An experiment was carried out to investigate the effect of dietary supplementation with oregano, vitamin C, vitamin E and their combination on the performance of broiler chickens and the oxidative stability of breast and thigh muscle tissues. A total of 320 day-old Cobb-500 chicks were randomly allocated into 8 groups with 4 subgroups of 10 birds each. After 42 days of feeding, body weight gain and feed conversion ratio values showed that diet supplementation with oregano exerted a growth-promoting effect compared to control group. To assess the oxidative stability of the produced meat, raw and cooked breast and thigh muscle tissues were submitted to refrigerated-storage-induced lipid oxidation up to 9 days. Results showed that the oxidative stability offered by oregano was superior to that exhibited by vitamin C but inferior to that exhibited by the dietary combination of oregano plus vitamin E that was superior to all other tested dietary treatments. Vitamin C exerted a sparing effect on vitamin E when the latter was present in the diet at 30 mg/kg. When diet supplementation with vitamin E reached 200 mg/kg, the addition of vitamin C could not result in additional increase of the α-tocopherol levels in tissues. The lower MDA values found in tissues after diet supplementation with oregano, are probably the result of various antioxidant constituents that entered the circulatory system, distributed and retained in the tissues, exhibiting antioxidant activity. Additional research is needed toward identifying and quantifying the main antioxidant constituents of oregano deposited into chicken muscle tissues.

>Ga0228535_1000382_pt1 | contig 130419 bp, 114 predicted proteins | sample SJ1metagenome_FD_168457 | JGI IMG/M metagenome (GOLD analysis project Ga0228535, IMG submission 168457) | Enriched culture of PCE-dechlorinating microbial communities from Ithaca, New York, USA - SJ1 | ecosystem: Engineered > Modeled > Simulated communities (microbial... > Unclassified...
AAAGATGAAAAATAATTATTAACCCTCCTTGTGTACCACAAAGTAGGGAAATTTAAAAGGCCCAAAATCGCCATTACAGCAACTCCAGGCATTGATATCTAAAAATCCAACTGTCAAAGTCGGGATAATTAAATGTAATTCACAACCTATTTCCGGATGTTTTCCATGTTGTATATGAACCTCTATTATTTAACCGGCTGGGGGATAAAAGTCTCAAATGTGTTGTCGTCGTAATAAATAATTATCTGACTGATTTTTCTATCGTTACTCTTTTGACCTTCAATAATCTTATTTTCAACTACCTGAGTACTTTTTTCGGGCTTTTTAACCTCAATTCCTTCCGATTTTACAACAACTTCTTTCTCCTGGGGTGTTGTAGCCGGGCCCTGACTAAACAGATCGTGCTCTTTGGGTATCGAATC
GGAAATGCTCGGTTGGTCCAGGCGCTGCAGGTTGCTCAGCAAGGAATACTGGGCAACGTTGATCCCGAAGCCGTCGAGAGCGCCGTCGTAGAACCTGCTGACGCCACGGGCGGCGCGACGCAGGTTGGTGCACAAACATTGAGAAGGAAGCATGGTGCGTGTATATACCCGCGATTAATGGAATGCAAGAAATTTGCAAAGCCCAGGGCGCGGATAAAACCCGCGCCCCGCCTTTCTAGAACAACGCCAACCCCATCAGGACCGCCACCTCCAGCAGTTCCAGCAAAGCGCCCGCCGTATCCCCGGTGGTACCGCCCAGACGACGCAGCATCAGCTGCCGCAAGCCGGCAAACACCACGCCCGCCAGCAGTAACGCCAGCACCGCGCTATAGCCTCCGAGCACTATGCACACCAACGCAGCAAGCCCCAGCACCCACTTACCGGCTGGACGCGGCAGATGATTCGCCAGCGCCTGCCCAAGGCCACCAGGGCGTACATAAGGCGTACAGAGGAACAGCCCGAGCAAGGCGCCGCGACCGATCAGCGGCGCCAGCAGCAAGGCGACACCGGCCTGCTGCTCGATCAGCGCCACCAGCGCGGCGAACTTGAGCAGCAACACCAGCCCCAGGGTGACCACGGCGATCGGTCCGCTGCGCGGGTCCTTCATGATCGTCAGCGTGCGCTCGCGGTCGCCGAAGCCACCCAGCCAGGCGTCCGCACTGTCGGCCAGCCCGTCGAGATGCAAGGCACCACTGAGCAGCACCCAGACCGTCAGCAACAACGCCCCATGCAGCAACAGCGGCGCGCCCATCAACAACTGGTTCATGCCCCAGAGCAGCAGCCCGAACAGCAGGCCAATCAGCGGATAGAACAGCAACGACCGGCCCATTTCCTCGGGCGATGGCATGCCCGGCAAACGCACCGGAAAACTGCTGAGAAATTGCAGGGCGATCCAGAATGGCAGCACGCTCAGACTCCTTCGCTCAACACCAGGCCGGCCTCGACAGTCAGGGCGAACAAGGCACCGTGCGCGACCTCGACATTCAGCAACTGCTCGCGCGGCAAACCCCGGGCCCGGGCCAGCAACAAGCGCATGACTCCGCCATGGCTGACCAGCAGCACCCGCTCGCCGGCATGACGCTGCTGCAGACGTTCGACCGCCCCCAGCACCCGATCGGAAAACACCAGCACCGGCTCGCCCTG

Several levels of chili powder, curry powder and black pepper were fed to male Arbor-Acre Indian River cross, broiler chicks from 0–4 weeks of age. It was concluded that curry, chili and black pepper powders at 6, 12 and 1.5% or more of diet, respectively, were all detrimental to the growth of broiler-type chicks, when added to a corn-milo-soybean meal type diet. Those spices added no flavoring to the meat.